Scott Milanovich is the new head coach of the Toronto Argonauts. He’s also the answer to an extremely obscure sports trivia question.
In 2001, Milanovich, now 38, was the first ever pick in the only XFL Draft. He didn’t end up playing much, stuck behind Tommy Maddox on the team’s depth chart. Maddox went on to a moderately successful second try at the NFL, while Milanovich finished his playing career in the CFL, backing up for Calgary in 2003 under Jim Barker.
The two leagues are weirdly linked. Vince McMahon actually started the XFL after being rebuffed in his attempt to buy the CFL — yes, the entire league. God knows how that would have turned out. Likely something like this.
Today, McMahon’s much-maligned experiment is remembered for a few things: wacky rules, stupid cross-promotion with WWE, the Madden-style flying camera, and players being allowed to customize their names on their jerseys (“He Hate Me.”) The league tried to legitimize itself by the end of its first-and-last season, but by then, nobody was watching and the damage was more than done.
Playing a schedule that kicked off in February 2001, the league attracted some CFL players. A number of other players moved on to the Canadian game after the XFL folded. Let’s take a look at five players who have found the most success in both leagues.
“Pre” has mostly been a CFL guy throughout his career, which began in 1998 with the Argos. The dependable punter played for the champion LA Xtreme (obviously one of the dumbest names in the history of sports) in the spring of 2001, and was listed as the team’s third quarterback. Prefontaine then had training camp cups of coffee with the Baltimore Ravens had Kansas City Chiefs, but neither worked out. After Toronto shipped him to Edmonton in 2008, Prefontaine fired some shots at the Argos in the media. It didn’t seem to matter much in the long run, as he returned to the team in 2010.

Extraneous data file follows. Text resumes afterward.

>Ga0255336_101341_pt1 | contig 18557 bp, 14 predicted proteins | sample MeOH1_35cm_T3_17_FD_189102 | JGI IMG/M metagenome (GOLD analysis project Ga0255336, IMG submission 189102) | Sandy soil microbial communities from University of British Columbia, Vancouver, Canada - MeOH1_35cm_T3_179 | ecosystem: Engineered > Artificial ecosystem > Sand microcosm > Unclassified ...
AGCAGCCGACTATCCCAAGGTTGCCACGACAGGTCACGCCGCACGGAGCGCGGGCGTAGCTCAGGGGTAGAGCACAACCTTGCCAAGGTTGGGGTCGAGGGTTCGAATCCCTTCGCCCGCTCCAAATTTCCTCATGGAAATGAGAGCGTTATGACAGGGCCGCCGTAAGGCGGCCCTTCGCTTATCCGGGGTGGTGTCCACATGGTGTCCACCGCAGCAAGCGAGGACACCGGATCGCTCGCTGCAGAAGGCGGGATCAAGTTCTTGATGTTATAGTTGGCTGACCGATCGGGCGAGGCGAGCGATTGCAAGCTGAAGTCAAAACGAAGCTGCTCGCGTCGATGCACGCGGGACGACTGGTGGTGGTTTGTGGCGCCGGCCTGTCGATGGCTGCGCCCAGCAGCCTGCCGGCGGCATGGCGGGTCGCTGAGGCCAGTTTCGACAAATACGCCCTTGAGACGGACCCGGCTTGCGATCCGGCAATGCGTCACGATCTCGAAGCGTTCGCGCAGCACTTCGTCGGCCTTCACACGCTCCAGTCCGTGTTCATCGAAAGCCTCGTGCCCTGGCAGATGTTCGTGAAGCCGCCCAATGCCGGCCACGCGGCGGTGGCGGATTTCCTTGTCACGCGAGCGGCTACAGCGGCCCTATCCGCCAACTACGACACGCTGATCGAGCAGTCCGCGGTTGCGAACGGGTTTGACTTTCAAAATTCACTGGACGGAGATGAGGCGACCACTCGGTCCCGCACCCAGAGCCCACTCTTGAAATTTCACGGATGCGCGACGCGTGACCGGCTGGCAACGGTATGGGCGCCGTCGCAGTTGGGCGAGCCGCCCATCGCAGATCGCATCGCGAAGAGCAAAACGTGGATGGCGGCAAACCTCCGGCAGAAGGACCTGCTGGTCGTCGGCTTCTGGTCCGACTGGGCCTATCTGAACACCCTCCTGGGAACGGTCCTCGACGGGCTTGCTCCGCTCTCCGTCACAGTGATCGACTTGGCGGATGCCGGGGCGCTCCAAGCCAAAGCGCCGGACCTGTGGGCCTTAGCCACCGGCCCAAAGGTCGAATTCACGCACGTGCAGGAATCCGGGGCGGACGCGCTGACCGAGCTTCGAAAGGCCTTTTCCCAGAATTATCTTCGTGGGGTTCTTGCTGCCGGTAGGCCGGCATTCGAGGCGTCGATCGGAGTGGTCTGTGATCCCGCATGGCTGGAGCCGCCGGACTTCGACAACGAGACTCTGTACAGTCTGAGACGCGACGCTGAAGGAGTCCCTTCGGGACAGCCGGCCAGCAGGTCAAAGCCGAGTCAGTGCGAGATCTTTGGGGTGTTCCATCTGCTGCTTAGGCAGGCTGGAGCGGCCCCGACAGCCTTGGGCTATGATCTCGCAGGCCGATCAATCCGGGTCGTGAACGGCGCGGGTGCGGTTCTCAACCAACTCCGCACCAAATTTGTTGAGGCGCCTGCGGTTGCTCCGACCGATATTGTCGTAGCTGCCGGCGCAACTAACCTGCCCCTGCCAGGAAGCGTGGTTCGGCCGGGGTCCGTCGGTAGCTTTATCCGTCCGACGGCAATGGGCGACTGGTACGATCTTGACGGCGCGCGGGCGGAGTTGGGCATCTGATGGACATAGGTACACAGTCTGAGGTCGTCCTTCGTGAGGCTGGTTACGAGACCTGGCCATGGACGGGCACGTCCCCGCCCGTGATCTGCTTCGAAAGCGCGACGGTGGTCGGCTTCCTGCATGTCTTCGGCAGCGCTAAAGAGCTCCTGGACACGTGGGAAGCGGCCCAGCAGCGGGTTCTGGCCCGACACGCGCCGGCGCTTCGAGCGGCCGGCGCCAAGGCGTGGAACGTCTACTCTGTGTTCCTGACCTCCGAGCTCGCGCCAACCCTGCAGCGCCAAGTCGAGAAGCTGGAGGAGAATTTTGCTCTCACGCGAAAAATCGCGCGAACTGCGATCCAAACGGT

Memphis Maniax (XFL); Edmonton Eskimos, Calgary Stampeders, Saskatchewan Roughriders (CFL)
Crandell, a quarterback, signed with the Edmonton Eskimos after graduating from East Carolina. He spent three as a backup in Alberta before joining the Memphis Maniax (more stupid than Xtreme?) Crandell struggled during his year in Memphis and completed just 47.8% of his passes before being replaced by NFL washout Jim Druckenmiller. He found more success upon his return north, pivoting the Calgary Stampeders to an unlikely Grey Cup in 2001. Crandell could run and throw, but his career was marked by inconsistency. He joined Saskatchewan in 2005 and retired in 2008. He’s now the offensive coordinator for his first pro team, the Edmonton Eskimos.
Chicago Enforcers (XFL); Edmonton Eskimos, Toronto Argos (CFL)
Avery was the dominant running back in the XFL, rushing for a league-leading 800 yards and 5 touchdowns. He parlayed that success into a contract with the Dallas Cowboys, but was cut after training camp. So Avery headed north to the Edmonton Eskimos and proceeded to rip up the CFL. He led the league with 1448 yards. After spending 2003 primarily as a kick returner with the Minnesota Vikings he returned to the CFL – with a bum knee. His final four years in the league were disappointing, with his sometimes-comedic television appearances proving more memorable.
Los Angeles Xtreme (XFL); Montreal Alouettes, Calgary Stampeders, Toronto Argos (CFL)
Copeland played with Peyton Manning at Tennessee but never had the speed to be a regular NFL wideout. With that said, he’s put up prolific numbers at every stop in his pro career (until the last few, with the miserable Argos.) He led the XFL in receptions with 67 in 8 games. Like Avery, he had a failed training camp stint with the Dallas Cowboys before signing with the Montreal Alouettes. Copeland has put together an impressive CFL career since then, as he is a three-time all-star and one of 15 players to amass 10,000 receiving yards in the CFL.